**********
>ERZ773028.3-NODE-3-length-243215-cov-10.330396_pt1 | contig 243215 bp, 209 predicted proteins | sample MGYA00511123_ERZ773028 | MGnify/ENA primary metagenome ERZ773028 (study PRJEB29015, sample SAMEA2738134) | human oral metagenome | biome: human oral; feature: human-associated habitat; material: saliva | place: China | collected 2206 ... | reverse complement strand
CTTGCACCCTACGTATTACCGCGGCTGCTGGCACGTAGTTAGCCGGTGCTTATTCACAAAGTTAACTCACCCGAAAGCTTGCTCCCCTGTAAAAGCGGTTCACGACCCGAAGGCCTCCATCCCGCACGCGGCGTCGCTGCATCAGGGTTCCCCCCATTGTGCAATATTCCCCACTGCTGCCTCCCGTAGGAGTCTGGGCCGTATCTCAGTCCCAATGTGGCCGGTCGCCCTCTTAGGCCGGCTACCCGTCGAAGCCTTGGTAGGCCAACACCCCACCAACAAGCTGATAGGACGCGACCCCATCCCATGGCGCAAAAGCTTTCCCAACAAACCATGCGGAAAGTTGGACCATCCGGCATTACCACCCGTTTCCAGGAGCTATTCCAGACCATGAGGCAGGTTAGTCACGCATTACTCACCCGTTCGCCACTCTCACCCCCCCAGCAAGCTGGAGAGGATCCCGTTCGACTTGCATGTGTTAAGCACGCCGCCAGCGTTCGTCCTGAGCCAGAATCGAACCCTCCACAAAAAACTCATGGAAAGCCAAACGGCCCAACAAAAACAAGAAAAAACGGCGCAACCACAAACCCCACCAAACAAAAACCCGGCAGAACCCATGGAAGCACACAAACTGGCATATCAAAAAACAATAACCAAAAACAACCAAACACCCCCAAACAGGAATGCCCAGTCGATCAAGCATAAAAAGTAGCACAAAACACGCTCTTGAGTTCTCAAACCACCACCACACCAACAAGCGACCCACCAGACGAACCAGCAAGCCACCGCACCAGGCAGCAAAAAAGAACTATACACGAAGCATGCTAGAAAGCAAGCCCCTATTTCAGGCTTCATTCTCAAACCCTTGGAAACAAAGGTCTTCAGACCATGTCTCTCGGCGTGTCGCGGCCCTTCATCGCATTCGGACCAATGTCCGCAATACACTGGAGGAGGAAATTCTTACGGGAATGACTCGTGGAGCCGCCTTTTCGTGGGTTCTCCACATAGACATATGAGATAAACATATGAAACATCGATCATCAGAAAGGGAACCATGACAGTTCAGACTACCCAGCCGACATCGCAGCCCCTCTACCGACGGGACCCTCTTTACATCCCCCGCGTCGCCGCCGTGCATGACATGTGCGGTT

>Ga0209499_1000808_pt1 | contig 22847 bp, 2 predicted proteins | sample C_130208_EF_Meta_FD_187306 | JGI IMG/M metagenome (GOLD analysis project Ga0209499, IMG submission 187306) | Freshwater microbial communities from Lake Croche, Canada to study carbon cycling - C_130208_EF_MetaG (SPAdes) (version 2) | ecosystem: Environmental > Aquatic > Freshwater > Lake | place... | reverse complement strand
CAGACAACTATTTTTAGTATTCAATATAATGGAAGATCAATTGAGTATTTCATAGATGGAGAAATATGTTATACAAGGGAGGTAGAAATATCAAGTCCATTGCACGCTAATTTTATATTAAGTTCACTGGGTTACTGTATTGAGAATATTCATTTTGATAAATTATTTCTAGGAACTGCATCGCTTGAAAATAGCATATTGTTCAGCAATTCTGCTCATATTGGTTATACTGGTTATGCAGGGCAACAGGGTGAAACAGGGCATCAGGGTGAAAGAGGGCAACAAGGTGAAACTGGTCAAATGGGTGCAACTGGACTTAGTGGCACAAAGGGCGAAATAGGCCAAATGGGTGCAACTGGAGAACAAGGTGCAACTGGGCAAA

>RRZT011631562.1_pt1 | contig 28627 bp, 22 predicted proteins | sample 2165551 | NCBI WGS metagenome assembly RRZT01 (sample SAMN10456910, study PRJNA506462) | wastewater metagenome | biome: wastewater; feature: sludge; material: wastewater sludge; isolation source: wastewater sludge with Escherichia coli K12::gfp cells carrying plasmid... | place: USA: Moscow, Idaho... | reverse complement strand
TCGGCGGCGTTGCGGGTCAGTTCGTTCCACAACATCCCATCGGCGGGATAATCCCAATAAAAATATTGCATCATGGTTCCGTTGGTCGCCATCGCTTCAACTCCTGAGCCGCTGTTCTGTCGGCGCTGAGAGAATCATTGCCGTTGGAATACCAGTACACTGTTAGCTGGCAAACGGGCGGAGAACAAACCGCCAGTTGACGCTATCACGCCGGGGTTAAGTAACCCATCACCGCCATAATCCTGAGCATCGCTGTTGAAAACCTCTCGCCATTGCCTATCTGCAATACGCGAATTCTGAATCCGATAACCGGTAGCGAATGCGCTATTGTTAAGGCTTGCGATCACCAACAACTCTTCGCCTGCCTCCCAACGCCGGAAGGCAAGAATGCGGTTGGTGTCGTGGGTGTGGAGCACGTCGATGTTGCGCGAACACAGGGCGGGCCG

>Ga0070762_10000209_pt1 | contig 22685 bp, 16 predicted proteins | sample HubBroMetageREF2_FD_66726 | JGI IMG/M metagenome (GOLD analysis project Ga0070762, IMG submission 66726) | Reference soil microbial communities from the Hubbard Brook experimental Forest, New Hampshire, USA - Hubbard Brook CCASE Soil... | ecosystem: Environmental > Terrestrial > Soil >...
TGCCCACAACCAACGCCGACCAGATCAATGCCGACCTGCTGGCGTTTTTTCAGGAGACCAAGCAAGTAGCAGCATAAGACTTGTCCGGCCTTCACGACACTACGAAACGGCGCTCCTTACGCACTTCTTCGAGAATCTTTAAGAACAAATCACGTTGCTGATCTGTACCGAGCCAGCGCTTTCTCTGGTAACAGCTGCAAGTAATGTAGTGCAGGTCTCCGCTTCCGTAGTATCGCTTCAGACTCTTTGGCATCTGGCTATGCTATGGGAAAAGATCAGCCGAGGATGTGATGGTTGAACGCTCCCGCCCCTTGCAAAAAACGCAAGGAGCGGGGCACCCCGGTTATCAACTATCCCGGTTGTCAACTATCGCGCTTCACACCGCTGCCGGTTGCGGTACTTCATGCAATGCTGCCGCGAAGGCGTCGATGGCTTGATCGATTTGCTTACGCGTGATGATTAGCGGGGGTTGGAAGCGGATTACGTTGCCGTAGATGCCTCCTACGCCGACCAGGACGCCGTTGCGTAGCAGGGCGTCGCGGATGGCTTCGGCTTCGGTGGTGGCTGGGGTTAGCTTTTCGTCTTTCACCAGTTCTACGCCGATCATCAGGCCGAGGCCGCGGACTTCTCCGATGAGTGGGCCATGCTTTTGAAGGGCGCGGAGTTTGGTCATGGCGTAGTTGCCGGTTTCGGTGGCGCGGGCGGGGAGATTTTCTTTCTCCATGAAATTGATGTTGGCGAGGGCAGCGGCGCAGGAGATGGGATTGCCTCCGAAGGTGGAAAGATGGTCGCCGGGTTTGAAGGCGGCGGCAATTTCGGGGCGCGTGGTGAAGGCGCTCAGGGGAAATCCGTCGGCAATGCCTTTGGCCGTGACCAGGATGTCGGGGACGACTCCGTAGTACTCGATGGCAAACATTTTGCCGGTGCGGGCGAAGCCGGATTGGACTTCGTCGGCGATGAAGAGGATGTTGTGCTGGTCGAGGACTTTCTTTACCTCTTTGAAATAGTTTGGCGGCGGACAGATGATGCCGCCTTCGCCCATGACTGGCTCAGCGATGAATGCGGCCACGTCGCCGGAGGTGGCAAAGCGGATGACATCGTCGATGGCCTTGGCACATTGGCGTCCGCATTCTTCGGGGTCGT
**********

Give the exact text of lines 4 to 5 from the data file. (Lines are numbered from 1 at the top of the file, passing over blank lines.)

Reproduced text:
CAGACAACTATTTTTAGTATTCAATATAATGGAAGATCAATTGAGTATTTCATAGATGGAGAAATATGTTATACAAGGGAGGTAGAAATATCAAGTCCATTGCACGCTAATTTTATATTAAGTTCACTGGGTTACTGTATTGAGAATATTCATTTTGATAAATTATTTCTAGGAACTGCATCGCTTGAAAATAGCATATTGTTCAGCAATTCTGCTCATATTGGTTATACTGGTTATGCAGGGCAACAGGGTGAAACAGGGCATCAGGGTGAAAGAGGGCAACAAGGTGAAACTGGTCAAATGGGTGCAACTGGACTTAGTGGCACAAAGGGCGAAATAGGCCAAATGGGTGCAACTGGAGAACAAGGTGCAACTGGGCAAA

>RRZT011631562.1_pt1 | contig 28627 bp, 22 predicted proteins | sample 2165551 | NCBI WGS metagenome assembly RRZT01 (sample SAMN10456910, study PRJNA506462) | wastewater metagenome | biome: wastewater; feature: sludge; material: wastewater sludge; isolation source: wastewater sludge with Escherichia coli K12::gfp cells carrying plasmid... | place: USA: Moscow, Idaho... | reverse complement strand